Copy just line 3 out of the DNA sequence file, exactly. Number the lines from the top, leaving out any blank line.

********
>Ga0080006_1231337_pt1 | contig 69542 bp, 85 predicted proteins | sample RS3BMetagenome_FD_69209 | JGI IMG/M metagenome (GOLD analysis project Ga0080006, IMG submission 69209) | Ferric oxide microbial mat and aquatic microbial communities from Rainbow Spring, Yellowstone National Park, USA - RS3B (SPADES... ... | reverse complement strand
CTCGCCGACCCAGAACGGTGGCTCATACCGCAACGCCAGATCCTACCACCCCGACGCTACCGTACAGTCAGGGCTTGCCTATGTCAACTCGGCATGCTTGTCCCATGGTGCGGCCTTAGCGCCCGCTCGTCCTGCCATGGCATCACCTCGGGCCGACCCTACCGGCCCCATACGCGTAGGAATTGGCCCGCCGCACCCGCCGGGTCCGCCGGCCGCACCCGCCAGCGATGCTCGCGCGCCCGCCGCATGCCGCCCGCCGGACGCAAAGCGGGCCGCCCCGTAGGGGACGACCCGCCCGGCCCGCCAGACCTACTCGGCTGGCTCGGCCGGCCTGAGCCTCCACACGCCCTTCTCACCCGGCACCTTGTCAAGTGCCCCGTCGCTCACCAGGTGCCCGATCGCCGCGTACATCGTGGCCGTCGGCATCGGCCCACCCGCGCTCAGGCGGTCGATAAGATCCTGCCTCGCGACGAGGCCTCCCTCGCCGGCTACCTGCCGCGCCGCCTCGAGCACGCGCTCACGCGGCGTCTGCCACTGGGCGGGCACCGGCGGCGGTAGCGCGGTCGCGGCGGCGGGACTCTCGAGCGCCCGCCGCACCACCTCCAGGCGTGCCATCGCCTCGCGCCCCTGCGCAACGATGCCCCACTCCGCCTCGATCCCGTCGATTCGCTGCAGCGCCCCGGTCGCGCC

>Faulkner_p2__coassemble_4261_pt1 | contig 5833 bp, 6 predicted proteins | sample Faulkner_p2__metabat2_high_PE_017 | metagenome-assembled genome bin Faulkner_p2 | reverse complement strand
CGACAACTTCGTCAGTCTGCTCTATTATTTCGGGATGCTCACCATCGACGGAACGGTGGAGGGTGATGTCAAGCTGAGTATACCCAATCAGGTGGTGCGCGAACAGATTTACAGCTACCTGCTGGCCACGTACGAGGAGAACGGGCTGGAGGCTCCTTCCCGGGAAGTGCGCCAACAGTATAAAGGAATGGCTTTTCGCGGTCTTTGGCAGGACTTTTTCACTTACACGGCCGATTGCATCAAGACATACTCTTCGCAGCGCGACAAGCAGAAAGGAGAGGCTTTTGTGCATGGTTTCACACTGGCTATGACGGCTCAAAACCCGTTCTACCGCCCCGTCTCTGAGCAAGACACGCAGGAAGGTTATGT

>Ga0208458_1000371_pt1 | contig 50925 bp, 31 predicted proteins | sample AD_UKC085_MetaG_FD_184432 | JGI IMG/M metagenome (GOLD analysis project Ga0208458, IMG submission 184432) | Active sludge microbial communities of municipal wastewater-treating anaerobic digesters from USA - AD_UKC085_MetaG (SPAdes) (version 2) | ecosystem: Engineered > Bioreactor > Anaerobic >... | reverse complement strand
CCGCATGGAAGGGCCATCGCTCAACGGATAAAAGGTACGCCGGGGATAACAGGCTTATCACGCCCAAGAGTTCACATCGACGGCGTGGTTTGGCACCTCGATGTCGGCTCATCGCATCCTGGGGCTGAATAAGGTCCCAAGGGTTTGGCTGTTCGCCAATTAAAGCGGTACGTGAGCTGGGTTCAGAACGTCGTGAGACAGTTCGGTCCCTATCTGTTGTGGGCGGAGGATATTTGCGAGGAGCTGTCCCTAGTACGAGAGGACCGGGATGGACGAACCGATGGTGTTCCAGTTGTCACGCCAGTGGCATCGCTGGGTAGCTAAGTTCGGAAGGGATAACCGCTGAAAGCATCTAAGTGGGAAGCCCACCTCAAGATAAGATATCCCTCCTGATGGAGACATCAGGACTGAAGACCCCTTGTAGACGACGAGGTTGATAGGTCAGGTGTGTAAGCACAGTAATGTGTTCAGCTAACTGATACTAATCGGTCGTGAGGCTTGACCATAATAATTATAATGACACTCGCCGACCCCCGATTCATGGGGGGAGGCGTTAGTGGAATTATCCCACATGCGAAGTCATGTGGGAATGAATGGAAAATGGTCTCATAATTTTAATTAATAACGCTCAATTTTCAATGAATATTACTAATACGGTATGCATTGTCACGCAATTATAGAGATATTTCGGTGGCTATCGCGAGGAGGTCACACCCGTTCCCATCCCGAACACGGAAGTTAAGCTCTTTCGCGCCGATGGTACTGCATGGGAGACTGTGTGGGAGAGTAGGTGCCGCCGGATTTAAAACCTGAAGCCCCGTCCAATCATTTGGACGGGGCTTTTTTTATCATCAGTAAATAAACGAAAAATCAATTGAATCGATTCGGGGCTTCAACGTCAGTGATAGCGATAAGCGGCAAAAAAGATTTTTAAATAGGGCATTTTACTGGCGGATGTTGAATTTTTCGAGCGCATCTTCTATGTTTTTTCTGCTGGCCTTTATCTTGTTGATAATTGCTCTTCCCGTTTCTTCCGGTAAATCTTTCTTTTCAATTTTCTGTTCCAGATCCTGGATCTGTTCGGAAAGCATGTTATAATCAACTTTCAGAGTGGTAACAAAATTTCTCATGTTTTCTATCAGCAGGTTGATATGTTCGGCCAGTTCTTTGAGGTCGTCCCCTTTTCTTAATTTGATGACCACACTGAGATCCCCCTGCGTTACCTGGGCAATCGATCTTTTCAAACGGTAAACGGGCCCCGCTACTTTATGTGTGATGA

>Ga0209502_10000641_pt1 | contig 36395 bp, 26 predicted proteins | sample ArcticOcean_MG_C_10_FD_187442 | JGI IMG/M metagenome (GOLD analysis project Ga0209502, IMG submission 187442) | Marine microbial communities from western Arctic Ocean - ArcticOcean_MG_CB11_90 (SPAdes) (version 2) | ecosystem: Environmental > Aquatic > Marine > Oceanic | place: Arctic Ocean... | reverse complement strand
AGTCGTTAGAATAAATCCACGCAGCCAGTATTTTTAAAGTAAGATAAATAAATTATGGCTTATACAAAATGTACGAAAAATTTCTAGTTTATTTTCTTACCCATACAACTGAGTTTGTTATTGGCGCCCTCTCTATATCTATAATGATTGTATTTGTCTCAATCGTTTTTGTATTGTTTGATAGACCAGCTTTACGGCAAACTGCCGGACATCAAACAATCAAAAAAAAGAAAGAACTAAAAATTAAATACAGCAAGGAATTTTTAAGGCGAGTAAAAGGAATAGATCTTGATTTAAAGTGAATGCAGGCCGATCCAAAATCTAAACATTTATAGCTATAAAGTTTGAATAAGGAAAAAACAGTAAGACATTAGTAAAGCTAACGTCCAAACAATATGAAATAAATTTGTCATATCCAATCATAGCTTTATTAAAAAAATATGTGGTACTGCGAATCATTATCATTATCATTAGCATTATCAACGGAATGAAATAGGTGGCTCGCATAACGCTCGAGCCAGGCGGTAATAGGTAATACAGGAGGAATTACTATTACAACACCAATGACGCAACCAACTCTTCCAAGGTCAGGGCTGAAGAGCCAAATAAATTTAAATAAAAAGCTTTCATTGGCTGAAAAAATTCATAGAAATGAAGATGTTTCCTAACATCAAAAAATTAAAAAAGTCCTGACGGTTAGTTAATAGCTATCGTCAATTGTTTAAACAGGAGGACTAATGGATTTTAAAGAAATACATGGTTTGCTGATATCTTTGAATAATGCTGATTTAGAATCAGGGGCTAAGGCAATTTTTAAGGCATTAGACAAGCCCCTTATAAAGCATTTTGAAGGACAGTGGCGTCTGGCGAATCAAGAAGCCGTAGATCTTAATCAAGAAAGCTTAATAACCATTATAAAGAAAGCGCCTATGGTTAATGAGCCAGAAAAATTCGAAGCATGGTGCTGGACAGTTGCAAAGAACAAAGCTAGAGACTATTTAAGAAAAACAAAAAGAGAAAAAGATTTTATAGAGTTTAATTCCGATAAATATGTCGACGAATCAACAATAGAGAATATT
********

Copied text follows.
>Faulkner_p2__coassemble_4261_pt1 | contig 5833 bp, 6 predicted proteins | sample Faulkner_p2__metabat2_high_PE_017 | metagenome-assembled genome bin Faulkner_p2 | reverse complement strand